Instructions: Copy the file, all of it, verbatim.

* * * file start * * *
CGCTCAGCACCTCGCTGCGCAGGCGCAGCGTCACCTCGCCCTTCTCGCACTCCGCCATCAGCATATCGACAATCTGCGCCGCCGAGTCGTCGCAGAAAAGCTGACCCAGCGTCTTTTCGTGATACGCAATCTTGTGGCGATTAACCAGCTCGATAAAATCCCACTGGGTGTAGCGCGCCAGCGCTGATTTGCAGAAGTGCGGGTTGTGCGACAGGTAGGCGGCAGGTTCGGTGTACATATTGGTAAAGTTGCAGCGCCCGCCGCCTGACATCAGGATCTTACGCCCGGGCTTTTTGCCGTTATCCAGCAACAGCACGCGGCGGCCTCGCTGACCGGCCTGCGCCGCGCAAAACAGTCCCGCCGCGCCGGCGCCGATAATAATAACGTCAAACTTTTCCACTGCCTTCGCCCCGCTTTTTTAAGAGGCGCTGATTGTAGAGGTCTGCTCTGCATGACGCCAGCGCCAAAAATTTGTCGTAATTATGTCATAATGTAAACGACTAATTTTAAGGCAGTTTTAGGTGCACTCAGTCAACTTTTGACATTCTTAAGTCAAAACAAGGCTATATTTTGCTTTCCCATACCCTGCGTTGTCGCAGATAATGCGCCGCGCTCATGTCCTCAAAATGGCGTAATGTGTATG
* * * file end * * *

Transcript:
CGCTCAGCACCTCGCTGCGCAGGCGCAGCGTCACCTCGCCCTTCTCGCACTCCGCCATCAGCATATCGACAATCTGCGCCGCCGAGTCGTCGCAGAAAAGCTGACCCAGCGTCTTTTCGTGATACGCAATCTTGTGGCGATTAACCAGCTCGATAAAATCCCACTGGGTGTAGCGCGCCAGCGCTGATTTGCAGAAGTGCGGGTTGTGCGACAGGTAGGCGGCAGGTTCGGTGTACATATTGGTAAAGTTGCAGCGCCCGCCGCCTGACATCAGGATCTTACGCCCGGGCTTTTTGCCGTTATCCAGCAACAGCACGCGGCGGCCTCGCTGACCGGCCTGCGCCGCGCAAAACAGTCCCGCCGCGCCGGCGCCGATAATAATAACGTCAAACTTTTCCACTGCCTTCGCCCCGCTTTTTTAAGAGGCGCTGATTGTAGAGGTCTGCTCTGCATGACGCCAGCGCCAAAAATTTGTCGTAATTATGTCATAATGTAAACGACTAATTTTAAGGCAGTTTTAGGTGCACTCAGTCAACTTTTGACATTCTTAAGTCAAAACAAGGCTATATTTTGCTTTCCCATACCCTGCGTTGTCGCAGATAATGCGCCGCGCTCATGTCCTCAAAATGGCGTAATGTGTATG